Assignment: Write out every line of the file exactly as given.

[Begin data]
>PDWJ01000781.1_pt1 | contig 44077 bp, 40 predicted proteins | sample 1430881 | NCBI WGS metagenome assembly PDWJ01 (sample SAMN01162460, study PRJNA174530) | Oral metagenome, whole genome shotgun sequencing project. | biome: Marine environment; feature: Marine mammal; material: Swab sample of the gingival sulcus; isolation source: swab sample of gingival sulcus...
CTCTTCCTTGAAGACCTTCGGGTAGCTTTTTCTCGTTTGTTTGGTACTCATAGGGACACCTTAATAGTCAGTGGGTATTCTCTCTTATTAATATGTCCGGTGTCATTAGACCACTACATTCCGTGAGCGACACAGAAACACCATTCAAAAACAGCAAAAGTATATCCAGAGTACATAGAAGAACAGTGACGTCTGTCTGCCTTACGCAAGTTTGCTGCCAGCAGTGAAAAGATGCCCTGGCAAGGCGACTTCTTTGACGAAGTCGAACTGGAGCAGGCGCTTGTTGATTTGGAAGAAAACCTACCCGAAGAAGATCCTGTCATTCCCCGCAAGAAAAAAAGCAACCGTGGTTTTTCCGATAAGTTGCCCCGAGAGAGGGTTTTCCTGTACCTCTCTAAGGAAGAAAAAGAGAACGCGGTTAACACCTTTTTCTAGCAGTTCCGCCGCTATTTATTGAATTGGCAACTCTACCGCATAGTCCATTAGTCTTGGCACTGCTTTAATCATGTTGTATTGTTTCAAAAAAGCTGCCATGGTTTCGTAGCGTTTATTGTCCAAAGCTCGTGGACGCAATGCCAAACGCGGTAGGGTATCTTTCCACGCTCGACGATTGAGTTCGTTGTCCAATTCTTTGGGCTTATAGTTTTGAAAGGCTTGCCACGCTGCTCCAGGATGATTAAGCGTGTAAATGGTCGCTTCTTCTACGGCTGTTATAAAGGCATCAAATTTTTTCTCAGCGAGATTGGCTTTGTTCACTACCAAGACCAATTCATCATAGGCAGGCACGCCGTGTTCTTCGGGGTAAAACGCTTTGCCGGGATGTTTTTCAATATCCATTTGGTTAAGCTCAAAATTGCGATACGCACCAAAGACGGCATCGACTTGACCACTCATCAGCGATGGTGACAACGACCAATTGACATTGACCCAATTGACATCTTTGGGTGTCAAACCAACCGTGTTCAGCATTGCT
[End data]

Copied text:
>PDWJ01000781.1_pt1 | contig 44077 bp, 40 predicted proteins | sample 1430881 | NCBI WGS metagenome assembly PDWJ01 (sample SAMN01162460, study PRJNA174530) | Oral metagenome, whole genome shotgun sequencing project. | biome: Marine environment; feature: Marine mammal; material: Swab sample of the gingival sulcus; isolation source: swab sample of gingival sulcus...
CTCTTCCTTGAAGACCTTCGGGTAGCTTTTTCTCGTTTGTTTGGTACTCATAGGGACACCTTAATAGTCAGTGGGTATTCTCTCTTATTAATATGTCCGGTGTCATTAGACCACTACATTCCGTGAGCGACACAGAAACACCATTCAAAAACAGCAAAAGTATATCCAGAGTACATAGAAGAACAGTGACGTCTGTCTGCCTTACGCAAGTTTGCTGCCAGCAGTGAAAAGATGCCCTGGCAAGGCGACTTCTTTGACGAAGTCGAACTGGAGCAGGCGCTTGTTGATTTGGAAGAAAACCTACCCGAAGAAGATCCTGTCATTCCCCGCAAGAAAAAAAGCAACCGTGGTTTTTCCGATAAGTTGCCCCGAGAGAGGGTTTTCCTGTACCTCTCTAAGGAAGAAAAAGAGAACGCGGTTAACACCTTTTTCTAGCAGTTCCGCCGCTATTTATTGAATTGGCAACTCTACCGCATAGTCCATTAGTCTTGGCACTGCTTTAATCATGTTGTATTGTTTCAAAAAAGCTGCCATGGTTTCGTAGCGTTTATTGTCCAAAGCTCGTGGACGCAATGCCAAACGCGGTAGGGTATCTTTCCACGCTCGACGATTGAGTTCGTTGTCCAATTCTTTGGGCTTATAGTTTTGAAAGGCTTGCCACGCTGCTCCAGGATGATTAAGCGTGTAAATGGTCGCTTCTTCTACGGCTGTTATAAAGGCATCAAATTTTTTCTCAGCGAGATTGGCTTTGTTCACTACCAAGACCAATTCATCATAGGCAGGCACGCCGTGTTCTTCGGGGTAAAACGCTTTGCCGGGATGTTTTTCAATATCCATTTGGTTAAGCTCAAAATTGCGATACGCACCAAAGACGGCATCGACTTGACCACTCATCAGCGATGGTGACAACGACCAATTGACATTGACCCAATTGACATCTTTGGGTGTCAAACCAACCGTGTTCAGCATTGCT